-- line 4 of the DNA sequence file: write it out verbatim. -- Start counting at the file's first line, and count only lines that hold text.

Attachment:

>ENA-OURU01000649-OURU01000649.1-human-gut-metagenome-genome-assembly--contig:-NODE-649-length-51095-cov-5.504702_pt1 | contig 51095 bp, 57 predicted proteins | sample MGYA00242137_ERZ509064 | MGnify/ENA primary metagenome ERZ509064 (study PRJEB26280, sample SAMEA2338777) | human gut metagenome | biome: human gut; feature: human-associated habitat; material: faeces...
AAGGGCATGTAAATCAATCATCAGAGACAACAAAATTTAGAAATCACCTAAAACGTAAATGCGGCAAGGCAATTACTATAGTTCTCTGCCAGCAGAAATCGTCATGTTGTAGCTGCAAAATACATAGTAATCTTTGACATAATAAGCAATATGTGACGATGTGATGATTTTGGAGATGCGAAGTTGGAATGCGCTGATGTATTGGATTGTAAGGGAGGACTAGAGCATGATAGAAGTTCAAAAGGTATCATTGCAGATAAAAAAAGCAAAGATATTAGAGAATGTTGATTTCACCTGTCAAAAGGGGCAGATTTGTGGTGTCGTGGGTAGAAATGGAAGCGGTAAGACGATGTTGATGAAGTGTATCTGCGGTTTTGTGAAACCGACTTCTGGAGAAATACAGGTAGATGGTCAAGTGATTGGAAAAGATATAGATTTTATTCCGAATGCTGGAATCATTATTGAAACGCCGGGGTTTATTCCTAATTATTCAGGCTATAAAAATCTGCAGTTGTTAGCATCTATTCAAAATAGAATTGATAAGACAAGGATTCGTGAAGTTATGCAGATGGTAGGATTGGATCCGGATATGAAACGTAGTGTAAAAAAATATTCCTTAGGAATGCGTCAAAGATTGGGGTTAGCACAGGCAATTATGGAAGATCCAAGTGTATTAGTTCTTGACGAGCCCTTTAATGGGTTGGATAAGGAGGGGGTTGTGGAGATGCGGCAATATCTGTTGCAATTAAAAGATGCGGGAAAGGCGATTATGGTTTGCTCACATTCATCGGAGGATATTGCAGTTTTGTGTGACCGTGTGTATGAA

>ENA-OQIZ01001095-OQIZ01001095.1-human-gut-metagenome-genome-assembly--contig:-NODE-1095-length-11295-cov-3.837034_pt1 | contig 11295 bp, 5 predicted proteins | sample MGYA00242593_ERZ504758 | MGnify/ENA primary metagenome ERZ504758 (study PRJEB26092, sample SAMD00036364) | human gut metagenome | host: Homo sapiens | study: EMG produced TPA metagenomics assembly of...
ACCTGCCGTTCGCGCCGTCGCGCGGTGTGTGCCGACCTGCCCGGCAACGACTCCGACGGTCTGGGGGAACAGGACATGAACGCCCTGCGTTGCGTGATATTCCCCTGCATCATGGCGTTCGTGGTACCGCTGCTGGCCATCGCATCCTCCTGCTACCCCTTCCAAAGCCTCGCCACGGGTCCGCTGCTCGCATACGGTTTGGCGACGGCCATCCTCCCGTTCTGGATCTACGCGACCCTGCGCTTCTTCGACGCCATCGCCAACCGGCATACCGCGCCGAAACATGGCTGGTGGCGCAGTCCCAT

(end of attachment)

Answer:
ACCTGCCGTTCGCGCCGTCGCGCGGTGTGTGCCGACCTGCCCGGCAACGACTCCGACGGTCTGGGGGAACAGGACATGAACGCCCTGCGTTGCGTGATATTCCCCTGCATCATGGCGTTCGTGGTACCGCTGCTGGCCATCGCATCCTCCTGCTACCCCTTCCAAAGCCTCGCCACGGGTCCGCTGCTCGCATACGGTTTGGCGACGGCCATCCTCCCGTTCTGGATCTACGCGACCCTGCGCTTCTTCGACGCCATCGCCAACCGGCATACCGCGCCGAAACATGGCTGGTGGCGCAGTCCCAT